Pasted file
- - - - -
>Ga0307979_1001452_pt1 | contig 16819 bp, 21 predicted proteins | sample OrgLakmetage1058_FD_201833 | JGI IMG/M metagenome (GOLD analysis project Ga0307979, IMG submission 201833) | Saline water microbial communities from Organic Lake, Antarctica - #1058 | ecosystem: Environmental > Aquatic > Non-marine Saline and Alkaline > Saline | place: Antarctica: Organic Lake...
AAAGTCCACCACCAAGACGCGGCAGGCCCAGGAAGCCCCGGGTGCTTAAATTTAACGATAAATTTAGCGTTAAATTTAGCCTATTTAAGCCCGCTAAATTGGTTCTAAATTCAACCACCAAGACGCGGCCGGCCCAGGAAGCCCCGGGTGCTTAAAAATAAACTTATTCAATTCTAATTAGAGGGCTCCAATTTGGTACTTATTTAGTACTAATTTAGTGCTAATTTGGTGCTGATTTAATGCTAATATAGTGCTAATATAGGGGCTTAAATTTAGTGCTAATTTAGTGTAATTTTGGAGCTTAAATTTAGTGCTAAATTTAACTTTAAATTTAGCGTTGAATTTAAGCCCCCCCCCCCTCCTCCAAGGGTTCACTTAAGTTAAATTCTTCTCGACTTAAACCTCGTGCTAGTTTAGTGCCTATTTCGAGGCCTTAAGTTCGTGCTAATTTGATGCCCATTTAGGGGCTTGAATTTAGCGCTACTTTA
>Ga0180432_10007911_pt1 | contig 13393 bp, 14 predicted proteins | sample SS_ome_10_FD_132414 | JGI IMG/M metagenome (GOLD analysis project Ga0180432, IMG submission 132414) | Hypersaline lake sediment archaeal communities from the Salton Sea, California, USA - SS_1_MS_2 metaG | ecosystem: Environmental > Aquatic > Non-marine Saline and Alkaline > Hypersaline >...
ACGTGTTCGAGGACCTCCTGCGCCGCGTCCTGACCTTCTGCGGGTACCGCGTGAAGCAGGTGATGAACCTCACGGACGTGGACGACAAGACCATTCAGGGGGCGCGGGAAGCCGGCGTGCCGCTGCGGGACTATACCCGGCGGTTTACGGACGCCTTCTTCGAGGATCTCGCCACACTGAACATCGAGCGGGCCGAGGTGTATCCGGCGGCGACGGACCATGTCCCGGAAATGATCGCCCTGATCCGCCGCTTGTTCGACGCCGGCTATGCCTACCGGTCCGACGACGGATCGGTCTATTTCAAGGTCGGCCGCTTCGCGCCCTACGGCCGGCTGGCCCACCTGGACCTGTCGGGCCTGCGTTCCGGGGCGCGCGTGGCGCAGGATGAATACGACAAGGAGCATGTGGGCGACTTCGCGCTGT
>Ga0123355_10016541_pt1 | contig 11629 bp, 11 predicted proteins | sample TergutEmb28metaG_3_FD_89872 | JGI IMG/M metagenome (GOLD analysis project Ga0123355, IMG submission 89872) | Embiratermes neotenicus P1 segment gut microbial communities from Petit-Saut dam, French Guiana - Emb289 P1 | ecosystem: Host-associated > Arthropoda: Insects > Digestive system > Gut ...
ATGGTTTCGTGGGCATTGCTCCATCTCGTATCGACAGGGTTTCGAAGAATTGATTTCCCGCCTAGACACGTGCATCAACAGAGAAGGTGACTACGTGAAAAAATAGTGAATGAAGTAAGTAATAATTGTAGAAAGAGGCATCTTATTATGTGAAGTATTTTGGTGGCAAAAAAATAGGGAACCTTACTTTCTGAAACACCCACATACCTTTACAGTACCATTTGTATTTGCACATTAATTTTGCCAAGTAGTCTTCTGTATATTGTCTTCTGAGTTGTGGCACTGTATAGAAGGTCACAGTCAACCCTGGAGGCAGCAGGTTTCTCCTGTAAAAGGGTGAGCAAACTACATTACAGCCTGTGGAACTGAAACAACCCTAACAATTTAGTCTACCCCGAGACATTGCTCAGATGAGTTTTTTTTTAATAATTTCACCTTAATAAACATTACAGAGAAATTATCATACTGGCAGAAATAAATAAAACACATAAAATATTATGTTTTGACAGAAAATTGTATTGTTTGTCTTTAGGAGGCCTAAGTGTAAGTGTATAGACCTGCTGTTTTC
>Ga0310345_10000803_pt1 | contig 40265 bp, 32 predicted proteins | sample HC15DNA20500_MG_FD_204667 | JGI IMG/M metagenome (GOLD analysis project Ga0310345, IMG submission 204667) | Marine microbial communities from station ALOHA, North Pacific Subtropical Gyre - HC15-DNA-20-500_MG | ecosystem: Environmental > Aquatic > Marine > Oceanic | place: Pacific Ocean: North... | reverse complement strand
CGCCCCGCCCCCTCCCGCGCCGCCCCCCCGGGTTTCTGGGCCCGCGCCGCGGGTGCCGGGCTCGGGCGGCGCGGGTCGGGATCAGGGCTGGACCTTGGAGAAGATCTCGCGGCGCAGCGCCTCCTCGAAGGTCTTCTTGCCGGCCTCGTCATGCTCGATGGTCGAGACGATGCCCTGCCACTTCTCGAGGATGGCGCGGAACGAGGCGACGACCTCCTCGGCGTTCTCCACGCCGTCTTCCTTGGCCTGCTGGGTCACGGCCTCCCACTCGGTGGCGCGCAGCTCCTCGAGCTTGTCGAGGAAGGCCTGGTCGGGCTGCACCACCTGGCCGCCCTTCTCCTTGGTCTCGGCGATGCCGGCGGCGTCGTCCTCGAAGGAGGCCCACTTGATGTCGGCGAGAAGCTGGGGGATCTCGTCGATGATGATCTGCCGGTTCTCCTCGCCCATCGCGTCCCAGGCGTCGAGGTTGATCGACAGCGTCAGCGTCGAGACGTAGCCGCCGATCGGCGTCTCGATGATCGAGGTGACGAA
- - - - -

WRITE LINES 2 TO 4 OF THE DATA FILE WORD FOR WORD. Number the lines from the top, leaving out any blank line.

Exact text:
AAAGTCCACCACCAAGACGCGGCAGGCCCAGGAAGCCCCGGGTGCTTAAATTTAACGATAAATTTAGCGTTAAATTTAGCCTATTTAAGCCCGCTAAATTGGTTCTAAATTCAACCACCAAGACGCGGCCGGCCCAGGAAGCCCCGGGTGCTTAAAAATAAACTTATTCAATTCTAATTAGAGGGCTCCAATTTGGTACTTATTTAGTACTAATTTAGTGCTAATTTGGTGCTGATTTAATGCTAATATAGTGCTAATATAGGGGCTTAAATTTAGTGCTAATTTAGTGTAATTTTGGAGCTTAAATTTAGTGCTAAATTTAACTTTAAATTTAGCGTTGAATTTAAGCCCCCCCCCCCTCCTCCAAGGGTTCACTTAAGTTAAATTCTTCTCGACTTAAACCTCGTGCTAGTTTAGTGCCTATTTCGAGGCCTTAAGTTCGTGCTAATTTGATGCCCATTTAGGGGCTTGAATTTAGCGCTACTTTA
>Ga0180432_10007911_pt1 | contig 13393 bp, 14 predicted proteins | sample SS_ome_10_FD_132414 | JGI IMG/M metagenome (GOLD analysis project Ga0180432, IMG submission 132414) | Hypersaline lake sediment archaeal communities from the Salton Sea, California, USA - SS_1_MS_2 metaG | ecosystem: Environmental > Aquatic > Non-marine Saline and Alkaline > Hypersaline >...
ACGTGTTCGAGGACCTCCTGCGCCGCGTCCTGACCTTCTGCGGGTACCGCGTGAAGCAGGTGATGAACCTCACGGACGTGGACGACAAGACCATTCAGGGGGCGCGGGAAGCCGGCGTGCCGCTGCGGGACTATACCCGGCGGTTTACGGACGCCTTCTTCGAGGATCTCGCCACACTGAACATCGAGCGGGCCGAGGTGTATCCGGCGGCGACGGACCATGTCCCGGAAATGATCGCCCTGATCCGCCGCTTGTTCGACGCCGGCTATGCCTACCGGTCCGACGACGGATCGGTCTATTTCAAGGTCGGCCGCTTCGCGCCCTACGGCCGGCTGGCCCACCTGGACCTGTCGGGCCTGCGTTCCGGGGCGCGCGTGGCGCAGGATGAATACGACAAGGAGCATGTGGGCGACTTCGCGCTGT